Latest posts by Alvin Bryan (see all)
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The US has been viewed suspiciously by the world since the extent of NSA spying became public. Now they want to regain the trust of international leadership. One pressing issue is the governance of the Internet Corporation for Assigned Names and Numbers (ICANN). Internet control by the US has been heavy up until now. But it looks like they are backing off to show the word that they support Internet freedom.
US Letting Go of Internet Control
The US Department of Commerce used to play a strong supervisory role in ICANN. But now they are taking the back seat. The US hopes that this gesture will show the world that they are sincere about supporting Internet freedom. A grand gesture may not be enough after the NSA surveillance scandal. The integrity of the US government has suffered a lot because of what the spy agency has been doing. Last Friday, the US said that it wants a diverse group to manage the Internet. It mentioned representatives from nonprofit organizations and engineers as examples of those who they think should be making the decisions.
The US has expressed that it truly wants to help make the Internet safe from government censorship and other forms of interference. But international leaders are not putting a lot of faith in these statements. The NSA was conducting mass surveillance of the Internet while the US was claiming to be against Internet control and interference. Some countries including Russia may even choose to push for more government Internet control because of NSA spying. This type of move could come as early as next week when ICANN meets in Singapore. They may also put it on the table next month at the NetMundial conference on Internet governance in São Paulo and in October at the ITU constitutional convention in South Korea.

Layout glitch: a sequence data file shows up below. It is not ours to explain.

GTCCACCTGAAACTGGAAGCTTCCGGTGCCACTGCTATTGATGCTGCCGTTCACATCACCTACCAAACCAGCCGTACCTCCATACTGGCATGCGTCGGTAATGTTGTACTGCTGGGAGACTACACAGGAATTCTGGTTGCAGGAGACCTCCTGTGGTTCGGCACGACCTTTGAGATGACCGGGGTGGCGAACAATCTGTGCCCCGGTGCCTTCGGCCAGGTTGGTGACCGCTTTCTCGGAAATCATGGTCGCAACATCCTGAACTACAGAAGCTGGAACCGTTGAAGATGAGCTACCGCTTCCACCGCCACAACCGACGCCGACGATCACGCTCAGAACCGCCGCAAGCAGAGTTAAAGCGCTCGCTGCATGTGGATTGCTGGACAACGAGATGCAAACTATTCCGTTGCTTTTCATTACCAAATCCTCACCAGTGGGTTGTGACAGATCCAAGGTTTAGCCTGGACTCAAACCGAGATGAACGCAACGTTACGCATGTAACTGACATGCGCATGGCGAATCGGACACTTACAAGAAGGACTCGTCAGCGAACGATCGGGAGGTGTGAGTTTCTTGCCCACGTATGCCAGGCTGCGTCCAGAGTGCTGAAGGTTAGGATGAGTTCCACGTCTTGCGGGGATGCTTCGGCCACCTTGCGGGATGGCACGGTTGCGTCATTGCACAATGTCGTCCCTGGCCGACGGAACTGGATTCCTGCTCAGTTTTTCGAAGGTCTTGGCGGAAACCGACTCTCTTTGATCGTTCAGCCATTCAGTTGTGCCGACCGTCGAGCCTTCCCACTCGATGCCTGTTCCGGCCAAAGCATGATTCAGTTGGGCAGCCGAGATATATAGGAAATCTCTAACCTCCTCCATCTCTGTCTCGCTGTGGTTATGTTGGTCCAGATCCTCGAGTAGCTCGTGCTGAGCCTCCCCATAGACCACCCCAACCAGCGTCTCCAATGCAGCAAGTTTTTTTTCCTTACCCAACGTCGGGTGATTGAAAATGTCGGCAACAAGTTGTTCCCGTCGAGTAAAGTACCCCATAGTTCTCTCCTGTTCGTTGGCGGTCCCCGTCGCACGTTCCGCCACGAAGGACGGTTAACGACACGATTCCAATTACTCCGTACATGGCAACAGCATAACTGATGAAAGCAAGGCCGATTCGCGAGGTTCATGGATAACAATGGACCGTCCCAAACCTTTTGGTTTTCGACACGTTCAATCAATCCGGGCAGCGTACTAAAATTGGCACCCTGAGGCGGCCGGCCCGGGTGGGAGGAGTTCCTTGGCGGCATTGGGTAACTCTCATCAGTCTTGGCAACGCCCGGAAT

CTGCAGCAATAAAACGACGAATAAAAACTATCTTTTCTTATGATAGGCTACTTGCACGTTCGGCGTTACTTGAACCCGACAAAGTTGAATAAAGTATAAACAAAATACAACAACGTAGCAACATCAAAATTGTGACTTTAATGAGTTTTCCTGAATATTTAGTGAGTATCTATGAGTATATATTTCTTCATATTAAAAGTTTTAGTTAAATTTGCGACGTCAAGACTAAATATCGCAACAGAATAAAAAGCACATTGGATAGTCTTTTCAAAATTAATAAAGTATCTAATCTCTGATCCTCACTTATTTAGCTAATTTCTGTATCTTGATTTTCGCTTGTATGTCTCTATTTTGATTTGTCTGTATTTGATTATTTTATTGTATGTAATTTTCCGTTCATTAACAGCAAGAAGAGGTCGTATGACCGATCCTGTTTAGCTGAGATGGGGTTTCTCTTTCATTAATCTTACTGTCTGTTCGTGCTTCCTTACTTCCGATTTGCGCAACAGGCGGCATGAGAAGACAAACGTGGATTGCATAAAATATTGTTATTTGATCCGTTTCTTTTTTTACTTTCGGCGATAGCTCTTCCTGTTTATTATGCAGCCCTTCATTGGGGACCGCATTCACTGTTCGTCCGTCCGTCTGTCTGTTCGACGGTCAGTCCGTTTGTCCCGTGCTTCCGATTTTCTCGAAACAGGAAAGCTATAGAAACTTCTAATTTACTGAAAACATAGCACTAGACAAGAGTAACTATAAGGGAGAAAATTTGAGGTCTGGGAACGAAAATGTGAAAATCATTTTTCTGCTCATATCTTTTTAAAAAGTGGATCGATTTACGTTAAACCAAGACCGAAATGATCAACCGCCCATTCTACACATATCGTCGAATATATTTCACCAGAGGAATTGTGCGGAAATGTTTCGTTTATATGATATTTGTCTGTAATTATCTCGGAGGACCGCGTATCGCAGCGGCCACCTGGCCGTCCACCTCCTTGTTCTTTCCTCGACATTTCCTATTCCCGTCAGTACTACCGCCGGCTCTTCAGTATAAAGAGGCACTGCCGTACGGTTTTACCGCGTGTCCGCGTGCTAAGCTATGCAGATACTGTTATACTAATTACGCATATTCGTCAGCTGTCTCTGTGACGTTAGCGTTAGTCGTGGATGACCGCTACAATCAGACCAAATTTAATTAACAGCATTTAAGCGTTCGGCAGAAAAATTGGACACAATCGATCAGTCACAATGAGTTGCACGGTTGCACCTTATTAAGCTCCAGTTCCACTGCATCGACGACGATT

The US has more Internet control that was previously known. The NSA reports released by Edward Snowden show this. They also show that the US has been protecting that high degree of Internet control. The United Nations’ International Telecommunication Union (ITU) pushed for Internet control by an oversight committee. This committee would make sure that no single country had too much Internet control. But the US rejected this proposal along with several allied countries. And they will continue to resist greater Internet control by foreign governments or ITU. Robert McDowell of the Federal Communications Commission thinks that because of this, many countries may back Russia when it calls for greater Internet controls by foreign governments.